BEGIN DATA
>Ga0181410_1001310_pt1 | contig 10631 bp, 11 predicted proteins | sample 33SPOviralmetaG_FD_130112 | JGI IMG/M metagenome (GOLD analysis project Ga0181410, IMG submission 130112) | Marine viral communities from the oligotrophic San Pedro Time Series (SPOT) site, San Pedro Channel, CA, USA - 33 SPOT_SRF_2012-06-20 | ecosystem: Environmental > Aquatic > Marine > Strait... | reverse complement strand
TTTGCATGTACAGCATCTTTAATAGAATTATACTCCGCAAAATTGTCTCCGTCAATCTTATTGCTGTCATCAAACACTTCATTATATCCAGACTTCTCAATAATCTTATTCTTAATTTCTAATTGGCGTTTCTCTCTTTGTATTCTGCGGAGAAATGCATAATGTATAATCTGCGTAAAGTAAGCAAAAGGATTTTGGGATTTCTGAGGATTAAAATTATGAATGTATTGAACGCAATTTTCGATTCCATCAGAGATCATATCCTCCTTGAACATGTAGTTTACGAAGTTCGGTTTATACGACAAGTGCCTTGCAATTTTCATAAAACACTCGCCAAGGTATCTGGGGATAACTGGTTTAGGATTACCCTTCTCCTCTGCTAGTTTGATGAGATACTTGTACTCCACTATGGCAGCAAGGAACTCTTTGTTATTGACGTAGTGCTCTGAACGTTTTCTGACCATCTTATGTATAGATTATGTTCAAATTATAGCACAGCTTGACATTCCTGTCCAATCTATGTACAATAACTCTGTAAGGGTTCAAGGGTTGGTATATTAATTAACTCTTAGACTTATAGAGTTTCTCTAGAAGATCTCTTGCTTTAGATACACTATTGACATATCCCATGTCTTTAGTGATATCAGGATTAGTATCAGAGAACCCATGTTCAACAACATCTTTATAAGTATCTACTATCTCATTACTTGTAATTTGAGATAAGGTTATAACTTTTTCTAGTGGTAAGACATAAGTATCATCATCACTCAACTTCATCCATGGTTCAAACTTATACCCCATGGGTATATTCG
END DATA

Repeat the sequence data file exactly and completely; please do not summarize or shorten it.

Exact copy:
>Ga0181410_1001310_pt1 | contig 10631 bp, 11 predicted proteins | sample 33SPOviralmetaG_FD_130112 | JGI IMG/M metagenome (GOLD analysis project Ga0181410, IMG submission 130112) | Marine viral communities from the oligotrophic San Pedro Time Series (SPOT) site, San Pedro Channel, CA, USA - 33 SPOT_SRF_2012-06-20 | ecosystem: Environmental > Aquatic > Marine > Strait... | reverse complement strand
TTTGCATGTACAGCATCTTTAATAGAATTATACTCCGCAAAATTGTCTCCGTCAATCTTATTGCTGTCATCAAACACTTCATTATATCCAGACTTCTCAATAATCTTATTCTTAATTTCTAATTGGCGTTTCTCTCTTTGTATTCTGCGGAGAAATGCATAATGTATAATCTGCGTAAAGTAAGCAAAAGGATTTTGGGATTTCTGAGGATTAAAATTATGAATGTATTGAACGCAATTTTCGATTCCATCAGAGATCATATCCTCCTTGAACATGTAGTTTACGAAGTTCGGTTTATACGACAAGTGCCTTGCAATTTTCATAAAACACTCGCCAAGGTATCTGGGGATAACTGGTTTAGGATTACCCTTCTCCTCTGCTAGTTTGATGAGATACTTGTACTCCACTATGGCAGCAAGGAACTCTTTGTTATTGACGTAGTGCTCTGAACGTTTTCTGACCATCTTATGTATAGATTATGTTCAAATTATAGCACAGCTTGACATTCCTGTCCAATCTATGTACAATAACTCTGTAAGGGTTCAAGGGTTGGTATATTAATTAACTCTTAGACTTATAGAGTTTCTCTAGAAGATCTCTTGCTTTAGATACACTATTGACATATCCCATGTCTTTAGTGATATCAGGATTAGTATCAGAGAACCCATGTTCAACAACATCTTTATAAGTATCTACTATCTCATTACTTGTAATTTGAGATAAGGTTATAACTTTTTCTAGTGGTAAGACATAAGTATCATCATCACTCAACTTCATCCATGGTTCAAACTTATACCCCATGGGTATATTCG